30 Eye-Opening Facts About Average Life During The Great Depression
30 Eye-Opening Facts About Average Life During The Great Depression

30 Eye-Opening Facts About Average Life During The Great Depression

Trista - December 22, 2018

30 Eye-Opening Facts About Average Life During The Great Depression
Bonnie and Clyde in March 1933 in a photo found by police at an abandoned hideout.
Photo by one of the Barrow gang. US Library of Congress/Wikimedia Commons/Public Domain.

17. Perhaps You Tried to Crime

The big gangs that had dominated cities during the Roaring Twenties had no trouble recruiting new people who were disaffected by the woes of the Great Depression. Bonnie and Clyde, John Dillinger, Machine Gun Kelly, Ma Barker and her Boys all turned to crime during this period. They were often seen as Robin Hood-type figures.

30 Eye-Opening Facts About Average Life During The Great Depression
Roosevelt Signs The Social Security Act: President Roosevelt signs Social Security Act, at approximately 3:30 pm EST on 14 August 1935. Standing with Roosevelt are Rep. Robert Doughton (D-NC); unknown person in shadow; Sen. Robert Wagner (D-NY); Rep. John Dingell (D-MI); Rep. Joshua Twing Brooks (D-PA); the Secretary of Labor, Frances Perkins; Sen. Pat Harrison (D-MS); and Rep. David Lewis (D-MD). Social Security Online/Wikimedia Commons/Public Domain.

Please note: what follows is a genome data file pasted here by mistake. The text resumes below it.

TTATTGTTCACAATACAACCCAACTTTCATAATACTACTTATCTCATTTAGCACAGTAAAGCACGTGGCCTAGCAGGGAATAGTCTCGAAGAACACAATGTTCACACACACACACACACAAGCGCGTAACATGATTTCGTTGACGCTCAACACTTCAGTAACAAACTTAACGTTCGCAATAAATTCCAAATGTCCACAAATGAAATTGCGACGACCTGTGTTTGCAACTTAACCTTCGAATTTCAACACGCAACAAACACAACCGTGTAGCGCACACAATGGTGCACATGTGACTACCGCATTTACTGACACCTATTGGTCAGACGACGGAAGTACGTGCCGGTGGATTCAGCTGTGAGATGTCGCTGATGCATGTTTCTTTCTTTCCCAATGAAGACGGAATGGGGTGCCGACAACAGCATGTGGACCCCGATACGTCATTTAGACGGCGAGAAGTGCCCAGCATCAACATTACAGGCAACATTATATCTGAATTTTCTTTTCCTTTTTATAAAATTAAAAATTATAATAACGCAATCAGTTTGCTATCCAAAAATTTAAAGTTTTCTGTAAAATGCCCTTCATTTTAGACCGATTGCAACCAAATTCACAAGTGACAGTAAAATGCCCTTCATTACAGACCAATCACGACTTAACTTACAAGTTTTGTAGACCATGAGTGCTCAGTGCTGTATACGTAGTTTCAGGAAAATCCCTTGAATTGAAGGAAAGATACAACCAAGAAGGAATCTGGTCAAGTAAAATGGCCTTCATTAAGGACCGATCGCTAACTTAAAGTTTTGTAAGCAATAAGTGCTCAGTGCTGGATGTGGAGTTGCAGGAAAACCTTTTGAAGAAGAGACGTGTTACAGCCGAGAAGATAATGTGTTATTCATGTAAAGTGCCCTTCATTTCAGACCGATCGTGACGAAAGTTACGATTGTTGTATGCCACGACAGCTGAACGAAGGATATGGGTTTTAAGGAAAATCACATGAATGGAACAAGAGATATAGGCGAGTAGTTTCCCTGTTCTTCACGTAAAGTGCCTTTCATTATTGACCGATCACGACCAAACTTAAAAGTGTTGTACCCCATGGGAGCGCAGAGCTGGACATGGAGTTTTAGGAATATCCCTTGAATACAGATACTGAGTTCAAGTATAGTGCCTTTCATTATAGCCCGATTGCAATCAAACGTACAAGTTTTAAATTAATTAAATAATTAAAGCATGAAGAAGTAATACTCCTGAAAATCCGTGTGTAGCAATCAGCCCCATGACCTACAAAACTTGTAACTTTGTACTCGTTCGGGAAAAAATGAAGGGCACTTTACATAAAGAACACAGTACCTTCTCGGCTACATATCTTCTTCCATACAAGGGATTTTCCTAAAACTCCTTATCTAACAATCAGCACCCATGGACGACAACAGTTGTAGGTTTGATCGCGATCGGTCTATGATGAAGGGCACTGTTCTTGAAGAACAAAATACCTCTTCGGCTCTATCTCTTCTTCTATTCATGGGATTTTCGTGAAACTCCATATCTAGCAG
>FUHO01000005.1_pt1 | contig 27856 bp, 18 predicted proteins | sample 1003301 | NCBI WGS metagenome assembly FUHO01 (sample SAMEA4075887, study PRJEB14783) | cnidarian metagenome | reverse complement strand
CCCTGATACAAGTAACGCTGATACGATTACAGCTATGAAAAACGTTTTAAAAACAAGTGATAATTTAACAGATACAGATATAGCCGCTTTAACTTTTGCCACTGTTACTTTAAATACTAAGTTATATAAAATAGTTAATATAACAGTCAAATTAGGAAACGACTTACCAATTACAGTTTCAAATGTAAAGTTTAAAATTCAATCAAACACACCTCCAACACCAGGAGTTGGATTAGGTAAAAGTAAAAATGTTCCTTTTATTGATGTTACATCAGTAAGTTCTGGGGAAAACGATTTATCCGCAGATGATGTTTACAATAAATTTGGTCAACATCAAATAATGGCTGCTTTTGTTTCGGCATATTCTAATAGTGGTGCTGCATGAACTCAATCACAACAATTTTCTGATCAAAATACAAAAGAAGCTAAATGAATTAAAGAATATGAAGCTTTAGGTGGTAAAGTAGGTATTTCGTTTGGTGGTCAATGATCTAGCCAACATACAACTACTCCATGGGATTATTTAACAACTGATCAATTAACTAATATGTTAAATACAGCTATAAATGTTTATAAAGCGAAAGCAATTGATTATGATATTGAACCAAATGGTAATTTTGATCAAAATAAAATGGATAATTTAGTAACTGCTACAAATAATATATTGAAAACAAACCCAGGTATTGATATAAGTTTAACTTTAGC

16. You Probably Voted for Franklin D. Roosevelt

FDR ran against the despised Herbert Hoover in the 1932 election, promising a “New Deal” for the American people. He won by a landslide, and his New Deal programs helped bring the country out of the Depression by providing jobs, incentives, and other government programs.

30 Eye-Opening Facts About Average Life During The Great Depression
Notorious gangster Al Capone attempts to help unemployed men with his soup kitchen “Big Al’s Kitchen for the Needy.” The kitchen provides three meals a day consisting of soup with meat, bread, coffee, and doughnuts, feeding about 3,500 people daily at a cost of $300 per day. November 16, 1930, Chicago, Illinois. Bettmann/CORBIS/The Sleuth Journal.